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Inbox Full (2013)Molly Soda

How to sell a GIF

Curator Lindsay Howard digs into Paddles ON!, the world's first digital art auction

Artists working in digital mediums have sold at auction before – most notably, Wade Guyton's untitled inkjet-printer painting of a series of overlapping "X" symbols sold for $1.1 million at Christie's this February – but thus far, there's never been an auction dedicated solely to digital work.

That's set to change next Thursday. Phillips and Tumblr, the latter of which has invested heavily in promoting emerging digital art and design, have poured their resources into hosting Paddles ON!, the world's ever digital art auction. The online auction started yesterday; Phillips will host the live auction next week in New York. 

Featuring digi-creatives like Petra Cortright, Molly Soda, Silvia Bianchi + Ricardo Juárez, Alexandra Gorczynski, and more, it's a roll-call of young artists whose creative practices investigate, interrogate and utilise digital technologies. Curator Lindsay Howard spoke to Dazed about the challenges of curating the auction, as well as how 4chan could play an unlikely role in valuing the work on show.  

Dazed Digital: Why do you think it’s taken this long for the art establishment to catch up to the possibilities of digital art?

Lindsay Howard: There are plenty of unique concerns in owning digital work, just in terms of equipment and installation that is dedicated specifically to the art. But as technology becomes more ubiquitous, I think artists are playing an increasing role in how we consider and think about the implications of that in our daily lives.

What if 4chan trolls this auction and just puts a million views on the video? Does that mean the price skyrockets?

When I started in New York, I didn’t see enough young, emerging artists showing in galleries. Now I have openings to do every week, and six of the artists in this auction have gallery representation. I think this is really a recognition of digital art; people can now take it to art fairs and now it’s got the critical mass to go to auction level.

DD: The auction also features artists like Petra Cortright and Rafael Rozendaal, who both use alternative ways to sell and price their art. How does that contribute to their practice?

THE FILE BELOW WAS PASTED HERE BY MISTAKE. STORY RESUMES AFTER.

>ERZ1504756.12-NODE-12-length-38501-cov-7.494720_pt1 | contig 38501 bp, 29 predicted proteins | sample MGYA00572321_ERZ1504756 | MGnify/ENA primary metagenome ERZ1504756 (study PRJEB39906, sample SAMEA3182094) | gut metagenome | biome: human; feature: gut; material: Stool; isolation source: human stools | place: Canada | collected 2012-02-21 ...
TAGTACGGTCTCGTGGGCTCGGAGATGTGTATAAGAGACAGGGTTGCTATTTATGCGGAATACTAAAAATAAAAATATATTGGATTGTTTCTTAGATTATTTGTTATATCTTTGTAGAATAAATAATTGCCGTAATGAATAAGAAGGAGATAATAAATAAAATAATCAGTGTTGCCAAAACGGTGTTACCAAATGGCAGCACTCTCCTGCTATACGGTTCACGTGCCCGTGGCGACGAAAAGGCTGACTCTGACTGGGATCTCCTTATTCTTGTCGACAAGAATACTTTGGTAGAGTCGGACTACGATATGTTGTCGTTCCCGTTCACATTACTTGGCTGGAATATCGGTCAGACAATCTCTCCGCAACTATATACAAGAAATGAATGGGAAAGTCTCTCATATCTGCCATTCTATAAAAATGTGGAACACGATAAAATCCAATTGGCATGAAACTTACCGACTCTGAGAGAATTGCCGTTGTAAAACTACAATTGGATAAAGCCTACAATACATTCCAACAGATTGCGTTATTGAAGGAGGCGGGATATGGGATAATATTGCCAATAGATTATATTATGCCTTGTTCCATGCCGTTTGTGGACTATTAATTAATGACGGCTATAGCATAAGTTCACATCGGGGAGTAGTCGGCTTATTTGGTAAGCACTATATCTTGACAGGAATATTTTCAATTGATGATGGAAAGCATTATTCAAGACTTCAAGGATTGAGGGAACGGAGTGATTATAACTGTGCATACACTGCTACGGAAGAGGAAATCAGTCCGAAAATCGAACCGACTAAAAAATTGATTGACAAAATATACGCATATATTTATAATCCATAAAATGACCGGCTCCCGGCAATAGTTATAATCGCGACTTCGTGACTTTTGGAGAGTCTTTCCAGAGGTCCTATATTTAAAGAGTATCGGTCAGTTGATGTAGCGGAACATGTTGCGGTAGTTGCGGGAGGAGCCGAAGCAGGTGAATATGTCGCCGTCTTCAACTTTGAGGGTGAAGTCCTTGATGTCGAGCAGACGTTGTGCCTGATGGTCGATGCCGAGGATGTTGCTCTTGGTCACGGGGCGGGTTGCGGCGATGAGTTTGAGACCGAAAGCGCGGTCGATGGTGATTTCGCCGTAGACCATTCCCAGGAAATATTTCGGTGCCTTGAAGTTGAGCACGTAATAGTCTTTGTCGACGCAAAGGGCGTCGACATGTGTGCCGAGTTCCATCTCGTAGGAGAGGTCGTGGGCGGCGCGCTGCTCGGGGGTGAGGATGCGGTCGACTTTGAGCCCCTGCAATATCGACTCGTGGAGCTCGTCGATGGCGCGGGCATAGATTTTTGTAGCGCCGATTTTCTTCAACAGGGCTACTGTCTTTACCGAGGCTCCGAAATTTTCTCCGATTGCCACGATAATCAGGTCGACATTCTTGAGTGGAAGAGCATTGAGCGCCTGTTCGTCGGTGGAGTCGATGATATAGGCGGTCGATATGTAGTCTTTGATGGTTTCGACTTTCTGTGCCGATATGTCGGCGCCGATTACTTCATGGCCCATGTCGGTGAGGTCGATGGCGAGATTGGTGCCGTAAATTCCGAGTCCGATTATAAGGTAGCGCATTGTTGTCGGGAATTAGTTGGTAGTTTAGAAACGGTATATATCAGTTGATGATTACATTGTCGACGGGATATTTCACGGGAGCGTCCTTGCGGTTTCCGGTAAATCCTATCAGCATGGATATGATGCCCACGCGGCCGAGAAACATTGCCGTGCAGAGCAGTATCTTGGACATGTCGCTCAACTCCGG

Lindsay Howard: I think it’s a provocative suggestion for how to monetise art, and it becomes part of the piece and how you think about it. I love Cortright’s Video Catalog system, because it’s so reflective of the increasing importance of the attention economy: that your value increases based on how much social support you get. Someone on Twitter yesterday said, “What if 4chan trolls this auction and just puts a million views on the video? Does that mean the price skyrockets?” It’s an interesting one.

DD: What about the long-term possibilities of this work – how would a website be displayed or exist in a public collection in a museum?

Lindsay Howard: Actually, there’s an interesting instance of this; the Cooper-Hewitt National Design museum just acquired its first piece of code. Their curator wrote a long essay about their plans for preservation, which is to release that code and make it open-source. So their idea for preservation is to put it back into the social space and allow the network to preserve it – by modifying it, you’re keeping it alive.

DD: Do you think we’re moving towards an era in which art doesn’t even need to physically exist, in the most conventional sense of the word?

Lindsay Howard: For this auction, the way I’m looking at digital art is to look at art that’s made with digital technologies, or art that’s created for a digital medium. There’s prints, sculptures, software and interactive design pieces. We are physical beings; as much as we want to appreciate art online and share and consume that way, the audience still wants it around us in physical form. But I think there are a lot of possibilities.